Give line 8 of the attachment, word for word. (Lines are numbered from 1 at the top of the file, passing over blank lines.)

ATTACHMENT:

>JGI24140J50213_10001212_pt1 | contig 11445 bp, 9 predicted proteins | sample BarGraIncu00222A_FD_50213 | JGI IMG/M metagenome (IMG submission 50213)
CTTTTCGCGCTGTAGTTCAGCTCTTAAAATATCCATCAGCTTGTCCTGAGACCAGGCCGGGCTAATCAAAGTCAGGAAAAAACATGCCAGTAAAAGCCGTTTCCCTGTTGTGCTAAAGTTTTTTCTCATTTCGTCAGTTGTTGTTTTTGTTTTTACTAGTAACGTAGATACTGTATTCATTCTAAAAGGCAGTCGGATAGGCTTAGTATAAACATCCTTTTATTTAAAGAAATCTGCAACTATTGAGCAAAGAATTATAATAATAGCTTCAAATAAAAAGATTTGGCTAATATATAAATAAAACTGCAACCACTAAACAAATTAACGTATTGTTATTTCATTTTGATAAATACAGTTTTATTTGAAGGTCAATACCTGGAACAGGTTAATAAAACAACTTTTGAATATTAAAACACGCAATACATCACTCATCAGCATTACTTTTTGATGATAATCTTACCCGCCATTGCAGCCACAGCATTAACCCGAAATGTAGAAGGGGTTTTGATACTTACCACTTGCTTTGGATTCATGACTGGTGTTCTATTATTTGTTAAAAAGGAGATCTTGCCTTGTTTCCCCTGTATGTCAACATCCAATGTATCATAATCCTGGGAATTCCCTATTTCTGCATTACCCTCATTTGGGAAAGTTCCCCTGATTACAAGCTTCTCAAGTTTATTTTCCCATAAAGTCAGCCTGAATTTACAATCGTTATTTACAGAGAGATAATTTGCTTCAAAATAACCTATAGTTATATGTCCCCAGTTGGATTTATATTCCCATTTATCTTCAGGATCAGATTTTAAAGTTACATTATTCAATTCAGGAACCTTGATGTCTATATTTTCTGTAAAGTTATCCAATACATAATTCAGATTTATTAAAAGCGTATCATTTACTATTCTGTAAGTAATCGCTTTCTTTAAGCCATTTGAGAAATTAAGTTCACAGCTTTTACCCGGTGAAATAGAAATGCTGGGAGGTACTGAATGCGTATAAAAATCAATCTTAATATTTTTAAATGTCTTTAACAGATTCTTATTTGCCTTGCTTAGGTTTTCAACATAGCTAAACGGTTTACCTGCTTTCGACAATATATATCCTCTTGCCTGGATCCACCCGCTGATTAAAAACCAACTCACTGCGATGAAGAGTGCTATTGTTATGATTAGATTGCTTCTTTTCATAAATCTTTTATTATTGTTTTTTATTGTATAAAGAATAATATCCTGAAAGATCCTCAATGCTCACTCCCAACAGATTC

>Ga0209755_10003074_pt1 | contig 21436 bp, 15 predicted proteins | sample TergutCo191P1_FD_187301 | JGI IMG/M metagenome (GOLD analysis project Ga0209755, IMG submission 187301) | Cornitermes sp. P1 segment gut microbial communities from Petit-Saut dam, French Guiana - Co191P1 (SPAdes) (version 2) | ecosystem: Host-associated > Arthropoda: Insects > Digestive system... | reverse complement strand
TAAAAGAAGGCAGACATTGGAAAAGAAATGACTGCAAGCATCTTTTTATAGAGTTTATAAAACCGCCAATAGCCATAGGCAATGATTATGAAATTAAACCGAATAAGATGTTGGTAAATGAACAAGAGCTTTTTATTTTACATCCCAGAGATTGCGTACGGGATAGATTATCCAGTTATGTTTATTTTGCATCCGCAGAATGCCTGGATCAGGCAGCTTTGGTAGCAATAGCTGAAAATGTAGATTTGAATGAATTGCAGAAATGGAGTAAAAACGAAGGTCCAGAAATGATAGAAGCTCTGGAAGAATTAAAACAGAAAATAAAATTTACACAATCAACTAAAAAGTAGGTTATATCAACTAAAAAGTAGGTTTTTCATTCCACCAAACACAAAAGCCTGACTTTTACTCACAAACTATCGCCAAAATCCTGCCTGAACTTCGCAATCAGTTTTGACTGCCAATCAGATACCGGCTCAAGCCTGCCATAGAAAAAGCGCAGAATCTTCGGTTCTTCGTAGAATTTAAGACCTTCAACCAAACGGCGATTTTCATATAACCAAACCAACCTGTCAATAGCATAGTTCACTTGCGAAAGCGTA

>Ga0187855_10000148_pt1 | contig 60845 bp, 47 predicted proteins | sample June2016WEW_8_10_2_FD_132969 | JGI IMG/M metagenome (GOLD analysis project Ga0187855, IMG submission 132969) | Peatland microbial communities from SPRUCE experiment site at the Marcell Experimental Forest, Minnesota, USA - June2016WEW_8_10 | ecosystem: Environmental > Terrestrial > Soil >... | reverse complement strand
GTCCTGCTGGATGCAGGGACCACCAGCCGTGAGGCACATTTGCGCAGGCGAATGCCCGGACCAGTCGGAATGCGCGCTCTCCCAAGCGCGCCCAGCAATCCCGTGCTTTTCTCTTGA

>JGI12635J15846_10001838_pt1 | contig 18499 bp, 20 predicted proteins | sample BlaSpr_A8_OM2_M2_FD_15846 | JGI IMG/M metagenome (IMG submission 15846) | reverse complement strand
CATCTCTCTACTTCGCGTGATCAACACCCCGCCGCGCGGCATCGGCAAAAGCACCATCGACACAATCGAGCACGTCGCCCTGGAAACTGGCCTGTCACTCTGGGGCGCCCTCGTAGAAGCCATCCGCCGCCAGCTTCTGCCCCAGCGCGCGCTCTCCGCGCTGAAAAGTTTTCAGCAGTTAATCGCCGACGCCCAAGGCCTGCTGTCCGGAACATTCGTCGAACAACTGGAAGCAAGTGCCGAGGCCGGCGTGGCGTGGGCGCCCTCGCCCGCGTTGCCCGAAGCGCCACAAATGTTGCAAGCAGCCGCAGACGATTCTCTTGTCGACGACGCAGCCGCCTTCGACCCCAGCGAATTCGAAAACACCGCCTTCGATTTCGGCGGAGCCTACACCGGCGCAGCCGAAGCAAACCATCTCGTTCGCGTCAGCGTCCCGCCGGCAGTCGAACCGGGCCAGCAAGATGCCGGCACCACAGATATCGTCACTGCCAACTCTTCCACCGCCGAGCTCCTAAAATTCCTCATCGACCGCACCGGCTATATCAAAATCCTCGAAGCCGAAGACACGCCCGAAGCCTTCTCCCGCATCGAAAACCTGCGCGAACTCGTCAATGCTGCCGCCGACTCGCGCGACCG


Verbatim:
CATCTCTCTACTTCGCGTGATCAACACCCCGCCGCGCGGCATCGGCAAAAGCACCATCGACACAATCGAGCACGTCGCCCTGGAAACTGGCCTGTCACTCTGGGGCGCCCTCGTAGAAGCCATCCGCCGCCAGCTTCTGCCCCAGCGCGCGCTCTCCGCGCTGAAAAGTTTTCAGCAGTTAATCGCCGACGCCCAAGGCCTGCTGTCCGGAACATTCGTCGAACAACTGGAAGCAAGTGCCGAGGCCGGCGTGGCGTGGGCGCCCTCGCCCGCGTTGCCCGAAGCGCCACAAATGTTGCAAGCAGCCGCAGACGATTCTCTTGTCGACGACGCAGCCGCCTTCGACCCCAGCGAATTCGAAAACACCGCCTTCGATTTCGGCGGAGCCTACACCGGCGCAGCCGAAGCAAACCATCTCGTTCGCGTCAGCGTCCCGCCGGCAGTCGAACCGGGCCAGCAAGATGCCGGCACCACAGATATCGTCACTGCCAACTCTTCCACCGCCGAGCTCCTAAAATTCCTCATCGACCGCACCGGCTATATCAAAATCCTCGAAGCCGAAGACACGCCCGAAGCCTTCTCCCGCATCGAAAACCTGCGCGAACTCGTCAATGCTGCCGCCGACTCGCGCGACCG